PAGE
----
Free Press makes strategic changes, will still publish every day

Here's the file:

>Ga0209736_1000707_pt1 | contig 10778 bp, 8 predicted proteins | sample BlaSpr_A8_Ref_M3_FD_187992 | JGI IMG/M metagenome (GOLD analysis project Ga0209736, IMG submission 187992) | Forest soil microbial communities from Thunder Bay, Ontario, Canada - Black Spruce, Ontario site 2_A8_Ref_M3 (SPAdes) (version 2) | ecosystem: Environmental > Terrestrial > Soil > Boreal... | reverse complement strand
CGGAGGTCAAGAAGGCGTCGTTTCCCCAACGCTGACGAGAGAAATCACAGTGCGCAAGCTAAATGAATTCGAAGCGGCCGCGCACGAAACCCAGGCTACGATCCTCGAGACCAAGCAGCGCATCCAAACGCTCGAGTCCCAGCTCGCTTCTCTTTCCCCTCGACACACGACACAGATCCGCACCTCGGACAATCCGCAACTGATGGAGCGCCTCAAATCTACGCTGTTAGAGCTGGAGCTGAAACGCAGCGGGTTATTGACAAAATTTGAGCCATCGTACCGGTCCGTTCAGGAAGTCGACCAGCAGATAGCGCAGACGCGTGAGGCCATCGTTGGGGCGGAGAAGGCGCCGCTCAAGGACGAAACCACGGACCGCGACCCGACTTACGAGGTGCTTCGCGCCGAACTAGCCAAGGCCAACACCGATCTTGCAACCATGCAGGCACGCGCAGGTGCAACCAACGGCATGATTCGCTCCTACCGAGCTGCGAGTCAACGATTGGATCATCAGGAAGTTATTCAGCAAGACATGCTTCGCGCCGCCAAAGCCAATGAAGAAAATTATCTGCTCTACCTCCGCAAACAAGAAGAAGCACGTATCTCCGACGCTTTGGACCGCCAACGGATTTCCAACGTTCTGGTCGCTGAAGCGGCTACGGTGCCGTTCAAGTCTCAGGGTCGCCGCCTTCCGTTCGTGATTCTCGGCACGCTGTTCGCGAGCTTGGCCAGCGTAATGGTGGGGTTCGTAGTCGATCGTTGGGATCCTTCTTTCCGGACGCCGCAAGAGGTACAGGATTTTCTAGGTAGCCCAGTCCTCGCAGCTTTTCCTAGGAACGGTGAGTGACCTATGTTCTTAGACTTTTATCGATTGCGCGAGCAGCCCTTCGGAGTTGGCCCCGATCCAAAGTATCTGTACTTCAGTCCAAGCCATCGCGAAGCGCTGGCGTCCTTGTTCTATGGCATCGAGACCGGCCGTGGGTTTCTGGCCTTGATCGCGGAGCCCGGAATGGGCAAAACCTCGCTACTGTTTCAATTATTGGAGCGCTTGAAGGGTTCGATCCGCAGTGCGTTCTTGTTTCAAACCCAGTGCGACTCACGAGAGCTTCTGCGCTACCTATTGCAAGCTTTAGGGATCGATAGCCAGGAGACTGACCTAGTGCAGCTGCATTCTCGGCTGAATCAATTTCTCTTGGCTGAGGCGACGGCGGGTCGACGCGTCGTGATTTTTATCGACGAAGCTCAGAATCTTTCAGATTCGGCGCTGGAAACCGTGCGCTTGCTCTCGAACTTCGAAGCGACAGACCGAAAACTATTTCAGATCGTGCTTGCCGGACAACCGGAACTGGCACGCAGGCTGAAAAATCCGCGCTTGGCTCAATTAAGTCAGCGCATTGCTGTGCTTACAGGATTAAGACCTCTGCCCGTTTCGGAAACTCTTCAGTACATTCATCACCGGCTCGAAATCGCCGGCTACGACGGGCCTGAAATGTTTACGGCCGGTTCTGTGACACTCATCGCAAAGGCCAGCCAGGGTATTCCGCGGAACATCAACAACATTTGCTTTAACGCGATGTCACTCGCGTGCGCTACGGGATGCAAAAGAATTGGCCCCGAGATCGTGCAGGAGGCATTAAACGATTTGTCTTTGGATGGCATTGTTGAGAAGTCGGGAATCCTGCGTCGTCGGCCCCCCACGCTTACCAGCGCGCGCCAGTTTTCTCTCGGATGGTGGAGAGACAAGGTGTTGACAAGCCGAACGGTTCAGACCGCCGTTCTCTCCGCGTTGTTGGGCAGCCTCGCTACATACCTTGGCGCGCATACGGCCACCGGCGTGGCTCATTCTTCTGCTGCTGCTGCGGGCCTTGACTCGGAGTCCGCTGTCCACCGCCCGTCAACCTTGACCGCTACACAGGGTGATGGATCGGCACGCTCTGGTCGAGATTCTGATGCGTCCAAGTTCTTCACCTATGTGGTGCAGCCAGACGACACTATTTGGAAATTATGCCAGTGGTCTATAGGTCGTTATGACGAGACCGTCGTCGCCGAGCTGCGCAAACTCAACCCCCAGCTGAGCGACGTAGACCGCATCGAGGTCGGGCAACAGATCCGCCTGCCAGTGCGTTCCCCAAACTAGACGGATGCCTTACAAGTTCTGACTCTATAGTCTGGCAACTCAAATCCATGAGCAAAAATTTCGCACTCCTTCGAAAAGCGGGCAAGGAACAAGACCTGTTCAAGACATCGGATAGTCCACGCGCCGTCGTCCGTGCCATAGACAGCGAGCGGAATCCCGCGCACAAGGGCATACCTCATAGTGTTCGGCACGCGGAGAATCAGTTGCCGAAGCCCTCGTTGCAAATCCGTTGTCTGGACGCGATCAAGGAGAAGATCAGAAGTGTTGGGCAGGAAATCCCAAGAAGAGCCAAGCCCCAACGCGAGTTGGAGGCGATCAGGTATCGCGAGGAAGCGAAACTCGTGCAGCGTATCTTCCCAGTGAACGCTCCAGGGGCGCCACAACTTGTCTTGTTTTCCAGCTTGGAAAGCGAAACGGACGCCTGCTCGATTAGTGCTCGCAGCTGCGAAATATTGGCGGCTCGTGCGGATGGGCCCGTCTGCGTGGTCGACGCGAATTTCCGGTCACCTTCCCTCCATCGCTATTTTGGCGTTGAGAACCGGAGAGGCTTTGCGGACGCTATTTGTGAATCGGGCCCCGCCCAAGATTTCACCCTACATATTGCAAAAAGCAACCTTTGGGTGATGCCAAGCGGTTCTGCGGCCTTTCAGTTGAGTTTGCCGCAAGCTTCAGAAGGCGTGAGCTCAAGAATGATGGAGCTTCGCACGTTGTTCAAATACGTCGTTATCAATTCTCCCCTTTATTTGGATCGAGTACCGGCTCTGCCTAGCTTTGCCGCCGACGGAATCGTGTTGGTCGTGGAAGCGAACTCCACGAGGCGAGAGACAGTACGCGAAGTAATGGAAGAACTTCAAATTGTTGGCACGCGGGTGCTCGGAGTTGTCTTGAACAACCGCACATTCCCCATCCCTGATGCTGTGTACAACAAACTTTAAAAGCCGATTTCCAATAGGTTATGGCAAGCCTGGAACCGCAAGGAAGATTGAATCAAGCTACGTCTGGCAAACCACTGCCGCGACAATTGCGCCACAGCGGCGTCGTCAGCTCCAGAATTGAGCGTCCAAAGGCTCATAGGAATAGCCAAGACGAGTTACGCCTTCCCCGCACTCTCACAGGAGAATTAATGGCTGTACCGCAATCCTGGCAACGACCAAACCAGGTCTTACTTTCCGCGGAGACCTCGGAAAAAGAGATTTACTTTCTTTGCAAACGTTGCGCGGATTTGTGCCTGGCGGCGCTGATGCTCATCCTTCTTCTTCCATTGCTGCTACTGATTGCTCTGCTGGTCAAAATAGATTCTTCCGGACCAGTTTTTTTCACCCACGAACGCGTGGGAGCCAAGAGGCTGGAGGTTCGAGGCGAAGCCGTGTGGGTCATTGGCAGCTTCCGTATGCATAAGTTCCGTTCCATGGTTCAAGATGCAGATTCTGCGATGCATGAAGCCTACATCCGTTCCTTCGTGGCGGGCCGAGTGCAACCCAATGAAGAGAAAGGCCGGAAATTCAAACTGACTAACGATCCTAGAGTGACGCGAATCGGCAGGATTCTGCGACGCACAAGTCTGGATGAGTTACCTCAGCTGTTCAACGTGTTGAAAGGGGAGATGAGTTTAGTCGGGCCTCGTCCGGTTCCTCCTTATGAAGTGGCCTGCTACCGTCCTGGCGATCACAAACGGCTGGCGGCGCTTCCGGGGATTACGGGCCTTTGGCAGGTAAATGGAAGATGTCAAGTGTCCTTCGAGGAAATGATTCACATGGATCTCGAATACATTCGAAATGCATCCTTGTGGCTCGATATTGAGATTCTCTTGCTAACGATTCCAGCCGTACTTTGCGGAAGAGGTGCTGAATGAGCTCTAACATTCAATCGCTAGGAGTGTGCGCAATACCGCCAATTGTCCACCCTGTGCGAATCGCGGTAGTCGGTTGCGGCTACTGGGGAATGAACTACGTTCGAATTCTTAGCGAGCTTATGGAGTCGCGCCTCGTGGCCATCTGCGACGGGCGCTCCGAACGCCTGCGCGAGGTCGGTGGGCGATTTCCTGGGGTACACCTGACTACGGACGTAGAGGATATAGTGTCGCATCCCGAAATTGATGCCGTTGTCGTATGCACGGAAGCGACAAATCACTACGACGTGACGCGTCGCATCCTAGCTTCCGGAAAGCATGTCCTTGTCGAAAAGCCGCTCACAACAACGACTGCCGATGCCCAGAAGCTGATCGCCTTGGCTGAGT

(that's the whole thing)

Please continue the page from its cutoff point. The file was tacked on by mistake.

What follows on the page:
first_imgFree Press Media,by Kevin Kelley. The Burlington Free Press has no plans to scale back its publication schedule despite offering readers a Thursday-Sunday subscription package, publisher James Fogler says.‘Other papers may do that, but it’s not going to happen in Burlington, Vermont,’ Fogler declared.‘Part of our strategy to grow readership is to focus on key days of the week,’ he said in December 2 telephone interview. The paper attracts fewer readers on Monday, Tuesday and Wednesday than it does on the other days of the week, he noted. ‘Our goal is to increase readership on the days that are already key.’Fogler also expressed confidence that the paper will retain many of those readers who subscribe on a seven-days-a-week basis. ‘They’re loyal. They’ll stay with us,’ he said.A full week subscription to the paper costs $15 a month. The Thursday-Sunday delivery package is priced at $10 a month.The Free Press stopped producing its Business Monday section in August and moved that content to the Thursday paper. The switch also involved the addition on Thursdays of features and reader-written essays on the theme of innovation. The rescheduling reflects the paper’s effort to heighten the appeal of its better-selling editions, Fogler said.The decision to create a Thursday ‘innovate’ section also comes in response to ‘the business community telling us to do a better job of local coverage,’ Fogler added.The paper will continue to publish its print edition seven days a week even as it seeks to expand gains made in visits to its web edition, the publisher said. He did not divulge specific numbers for either print circulation or visits to the Free Press website.An independent blog that monitors the Gannett Corp reported in September that average weekday circulation of the Free Press had fallen 31 percent during a five-year period. Weekday sales averaged 47,155 in 2005 compared to 32,504 in 2010, according to blogger Jim Hopkins’ analysis of Gannett data.The Free Press’ drop was more than the 27 percent average circulation loss for Gannett’s 81 local dailies.Fogler did say that ‘print circulation is down for us, as it is right across the board.’ The Free Press’ decline, however, is ‘not as much as others are experiencing,’ he added.The recent decision to end anonymity for those commenting on stories on the paper’s website has had a positive effect, Fogler said. Fewer readers leave comments than when their identities could be disguised, but the change has encouraged more civil discourse and should actually have been implemented much earlier, Fogler said. Comments may now be left at its Facebook page. www.facebook.com/bfpnews(link is external)last_img

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